Recently in my home country there has been a surge or sudden, unexpected deaths. Some have speculated about the presence of lead in the water, while there were other conspiracies about people secretly being poisoned.
However, the Ministry of Health quieted these rumours by explaining that most of the autopsies revealed undiagnosed or untreated non-communicable diseases (NCDs). However, as I watched international news networks it seemed like this issue was common worldwide, perhaps not because of NCDs but shootings, terrorist attacks, wars, natural disasters and hunger.
In the midst of these catastrophes, a friend of mine told me about the death of a successful stage manager that I'd once interviewed in college. No more than two hours later did two other friends living in different countries tell me about the sudden deaths of their co-workers.
My heart sank and I could not help but wonder what plans they had made before their deaths. Had they left home that morning with the intentions of cooking a pot of spaghetti when they returned, or helping their child with their homework? Had they bought plane tickets for a vacation at the end of the month, or signed up for a gym membership that they never got to?
That night I tried to count the number of persons that myself and those close to me had lost during our lifetimes, and realised that in quite a few cases, none of them saw Mr. Death coming with his army, his sickle or his wrestling clothes, like Troy did in August Wilson's Fences. They were simply here one day and gone the next.
Recently, I studied the story of King Belshazzar in Daniel chapter 5. He was the son of Nebuchadnezzar, the conceited king who God cut down to size by making him live like an animal until he acknowledged that God was the Most High.
However, like his father, Belshazzar thought that he was the greatest and somehow seemed to have learnt nothing from his father's punishment. So in this chapter he had a party and used the sacred goblets that had been taken from the temple of God in Jerusalem.Then he and his guests proceeded to praise pagan gods while they drank wine from them.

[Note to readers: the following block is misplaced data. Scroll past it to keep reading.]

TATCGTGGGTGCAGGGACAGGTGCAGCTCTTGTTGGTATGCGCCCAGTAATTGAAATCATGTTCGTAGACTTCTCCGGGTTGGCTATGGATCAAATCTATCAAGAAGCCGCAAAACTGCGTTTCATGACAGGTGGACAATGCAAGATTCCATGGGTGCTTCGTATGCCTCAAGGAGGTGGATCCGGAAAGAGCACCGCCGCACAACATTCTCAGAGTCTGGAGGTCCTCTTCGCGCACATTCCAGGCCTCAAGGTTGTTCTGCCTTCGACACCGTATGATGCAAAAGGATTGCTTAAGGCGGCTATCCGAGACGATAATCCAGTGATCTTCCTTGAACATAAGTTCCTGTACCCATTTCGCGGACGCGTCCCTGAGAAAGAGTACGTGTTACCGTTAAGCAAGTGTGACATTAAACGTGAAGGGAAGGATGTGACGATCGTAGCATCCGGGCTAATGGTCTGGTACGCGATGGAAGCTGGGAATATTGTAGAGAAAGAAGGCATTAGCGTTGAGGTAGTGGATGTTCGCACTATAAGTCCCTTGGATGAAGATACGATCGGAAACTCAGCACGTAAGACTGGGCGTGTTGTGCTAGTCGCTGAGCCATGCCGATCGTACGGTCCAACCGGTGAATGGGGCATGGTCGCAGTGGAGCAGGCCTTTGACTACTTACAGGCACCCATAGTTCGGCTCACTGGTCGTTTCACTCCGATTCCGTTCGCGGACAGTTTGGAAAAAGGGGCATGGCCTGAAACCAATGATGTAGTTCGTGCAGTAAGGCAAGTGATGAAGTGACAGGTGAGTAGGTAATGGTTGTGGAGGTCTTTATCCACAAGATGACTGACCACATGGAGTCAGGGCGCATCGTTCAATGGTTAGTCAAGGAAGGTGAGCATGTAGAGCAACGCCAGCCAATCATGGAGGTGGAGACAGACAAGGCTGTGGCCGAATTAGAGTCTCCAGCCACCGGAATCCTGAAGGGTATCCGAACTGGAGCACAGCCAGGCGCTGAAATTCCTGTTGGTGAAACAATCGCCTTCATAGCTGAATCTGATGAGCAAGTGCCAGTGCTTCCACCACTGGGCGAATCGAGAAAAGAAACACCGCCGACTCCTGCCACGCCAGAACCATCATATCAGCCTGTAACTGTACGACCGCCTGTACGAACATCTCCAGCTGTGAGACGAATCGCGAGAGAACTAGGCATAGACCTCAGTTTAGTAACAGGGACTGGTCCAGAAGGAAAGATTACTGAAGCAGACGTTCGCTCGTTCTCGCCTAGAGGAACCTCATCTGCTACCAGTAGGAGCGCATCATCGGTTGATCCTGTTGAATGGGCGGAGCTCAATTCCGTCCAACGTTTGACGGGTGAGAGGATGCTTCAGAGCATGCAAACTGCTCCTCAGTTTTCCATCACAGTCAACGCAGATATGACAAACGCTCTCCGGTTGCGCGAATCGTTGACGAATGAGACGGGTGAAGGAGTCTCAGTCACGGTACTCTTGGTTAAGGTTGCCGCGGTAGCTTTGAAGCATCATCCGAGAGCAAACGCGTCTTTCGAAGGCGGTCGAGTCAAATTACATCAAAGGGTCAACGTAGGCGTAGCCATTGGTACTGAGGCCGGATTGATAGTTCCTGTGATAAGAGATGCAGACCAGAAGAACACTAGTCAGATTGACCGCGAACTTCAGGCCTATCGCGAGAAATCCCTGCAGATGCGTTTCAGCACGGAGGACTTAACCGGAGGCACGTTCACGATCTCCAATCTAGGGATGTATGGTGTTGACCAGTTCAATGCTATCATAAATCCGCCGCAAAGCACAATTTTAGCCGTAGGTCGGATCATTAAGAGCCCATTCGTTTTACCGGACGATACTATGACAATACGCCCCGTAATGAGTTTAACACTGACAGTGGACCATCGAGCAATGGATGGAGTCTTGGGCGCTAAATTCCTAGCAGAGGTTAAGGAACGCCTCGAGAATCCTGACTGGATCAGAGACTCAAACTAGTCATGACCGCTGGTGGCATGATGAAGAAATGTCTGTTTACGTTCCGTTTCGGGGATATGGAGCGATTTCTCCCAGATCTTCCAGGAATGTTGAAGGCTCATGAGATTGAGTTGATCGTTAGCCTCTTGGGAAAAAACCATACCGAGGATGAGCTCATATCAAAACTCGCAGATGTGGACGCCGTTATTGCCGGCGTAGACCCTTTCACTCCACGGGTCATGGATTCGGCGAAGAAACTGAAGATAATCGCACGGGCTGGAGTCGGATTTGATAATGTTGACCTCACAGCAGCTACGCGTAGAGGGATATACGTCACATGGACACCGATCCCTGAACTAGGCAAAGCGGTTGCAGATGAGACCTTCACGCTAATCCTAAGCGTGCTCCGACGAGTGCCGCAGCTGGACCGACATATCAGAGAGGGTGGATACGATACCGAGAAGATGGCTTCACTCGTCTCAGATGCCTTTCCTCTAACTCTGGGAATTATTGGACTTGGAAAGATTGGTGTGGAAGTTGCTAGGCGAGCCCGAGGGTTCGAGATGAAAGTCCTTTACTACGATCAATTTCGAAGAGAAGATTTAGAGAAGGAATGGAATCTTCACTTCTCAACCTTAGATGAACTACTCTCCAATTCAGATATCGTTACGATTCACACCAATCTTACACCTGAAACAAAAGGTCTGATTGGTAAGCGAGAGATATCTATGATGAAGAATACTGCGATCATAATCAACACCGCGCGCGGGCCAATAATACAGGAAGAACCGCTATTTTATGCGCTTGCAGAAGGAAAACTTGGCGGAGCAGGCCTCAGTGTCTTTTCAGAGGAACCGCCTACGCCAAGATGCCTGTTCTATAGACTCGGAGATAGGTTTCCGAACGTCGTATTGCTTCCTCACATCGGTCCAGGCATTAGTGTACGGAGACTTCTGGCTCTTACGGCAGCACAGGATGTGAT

So God sent him a message which appeared on his wall, and when Daniel interpreted it, it was a warning of his days coming to an end and his kingdom being divided because of his disobedience. However, the chapter goes on to say that God had Belshazzar killed that very night.
My first reaction to this was "woah, that's cruel..." However, as I thought about the two major warnings he had received, the first being his father's testimony and the second the writing on the wall. I wondered why did he not simply ask God to forgive his sins.
Perhaps Belshazzar was too busy between the time he heard the interpreted warning and the time he died. But what could be more important than heeding a life or death warning from the God of the universe?
As I pondered this, I realised that many of us are more similar to Belshazzar than we may think. Perhaps none of us have ever received writings in an ancient language by a ghostly hand on our dining room wall; but, we have all seen the news and heard the testimonies of others.
Thus, wouldn't it be accurate to say that we are being warned every day, from the fact that we could be killed because of the colour of our skin, our wealth or lack thereof, the uniform we wear, or because of something as random as a stroke or being in the wrong place at the wrong time. Therefore, how do we not see that tomorrow is never the "right time" to get our lives in order?
Based on history and the fact that it often repeats itself, we can all deduce that today is: the right time to pray for our souls, to forgive, to pray for our friends, family and enemies, to make an effort to spend time talking to God and reading his word, and to savour every moment that we have been given.
This reality has made me a lot more conscious and intentional about the way that I love people, though life often thrusts me in the opposite direction. More importantly it has made me more intentional about the priority that I give to God in my everyday life. Though the consistency of my intentionality has often wavered, the warning in Ephesians chapter 5 verse 16 serves as a constant reminder, as it urges us to make the best use of our time, in these evil days.
Therefore may we live by the words of Proverbs chapter 6 verses 4 and 5, "Don't put it off; do it now! Don't rest until you do. Save yourself like a gazelle escaping from a hunter, like a bird fleeing from a net."
Danielle Jones was born on the beautiful island of Barbados to phenomenal parents. She currently works as an English Language teaching assistant at La Universidad Francisco de Paula Santander in the city of Cúcuta, Colombia. She hopes to be fluent in Spanish very soon, as well as to be an example of the love of Christ wherever she goes.
Danielle Jones' previous articles may be viewed at http://www.pressserviceinternational.org/danielle-jones.html